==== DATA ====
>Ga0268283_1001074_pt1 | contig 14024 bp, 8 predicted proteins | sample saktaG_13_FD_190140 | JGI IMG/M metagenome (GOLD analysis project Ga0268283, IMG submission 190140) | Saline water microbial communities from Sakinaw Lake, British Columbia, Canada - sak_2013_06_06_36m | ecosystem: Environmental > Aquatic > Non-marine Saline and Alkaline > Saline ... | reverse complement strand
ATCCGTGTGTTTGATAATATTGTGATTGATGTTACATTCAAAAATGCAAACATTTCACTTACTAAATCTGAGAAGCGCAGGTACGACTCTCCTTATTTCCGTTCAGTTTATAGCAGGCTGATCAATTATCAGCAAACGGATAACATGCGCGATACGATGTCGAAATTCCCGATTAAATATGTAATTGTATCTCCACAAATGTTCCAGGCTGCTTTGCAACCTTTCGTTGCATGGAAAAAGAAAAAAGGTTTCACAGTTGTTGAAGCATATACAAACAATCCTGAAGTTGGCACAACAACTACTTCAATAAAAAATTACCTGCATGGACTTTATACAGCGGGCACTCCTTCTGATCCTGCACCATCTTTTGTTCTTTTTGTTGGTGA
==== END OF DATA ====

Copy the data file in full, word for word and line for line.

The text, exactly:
>Ga0268283_1001074_pt1 | contig 14024 bp, 8 predicted proteins | sample saktaG_13_FD_190140 | JGI IMG/M metagenome (GOLD analysis project Ga0268283, IMG submission 190140) | Saline water microbial communities from Sakinaw Lake, British Columbia, Canada - sak_2013_06_06_36m | ecosystem: Environmental > Aquatic > Non-marine Saline and Alkaline > Saline ... | reverse complement strand
ATCCGTGTGTTTGATAATATTGTGATTGATGTTACATTCAAAAATGCAAACATTTCACTTACTAAATCTGAGAAGCGCAGGTACGACTCTCCTTATTTCCGTTCAGTTTATAGCAGGCTGATCAATTATCAGCAAACGGATAACATGCGCGATACGATGTCGAAATTCCCGATTAAATATGTAATTGTATCTCCACAAATGTTCCAGGCTGCTTTGCAACCTTTCGTTGCATGGAAAAAGAAAAAAGGTTTCACAGTTGTTGAAGCATATACAAACAATCCTGAAGTTGGCACAACAACTACTTCAATAAAAAATTACCTGCATGGACTTTATACAGCGGGCACTCCTTCTGATCCTGCACCATCTTTTGTTCTTTTTGTTGGTGA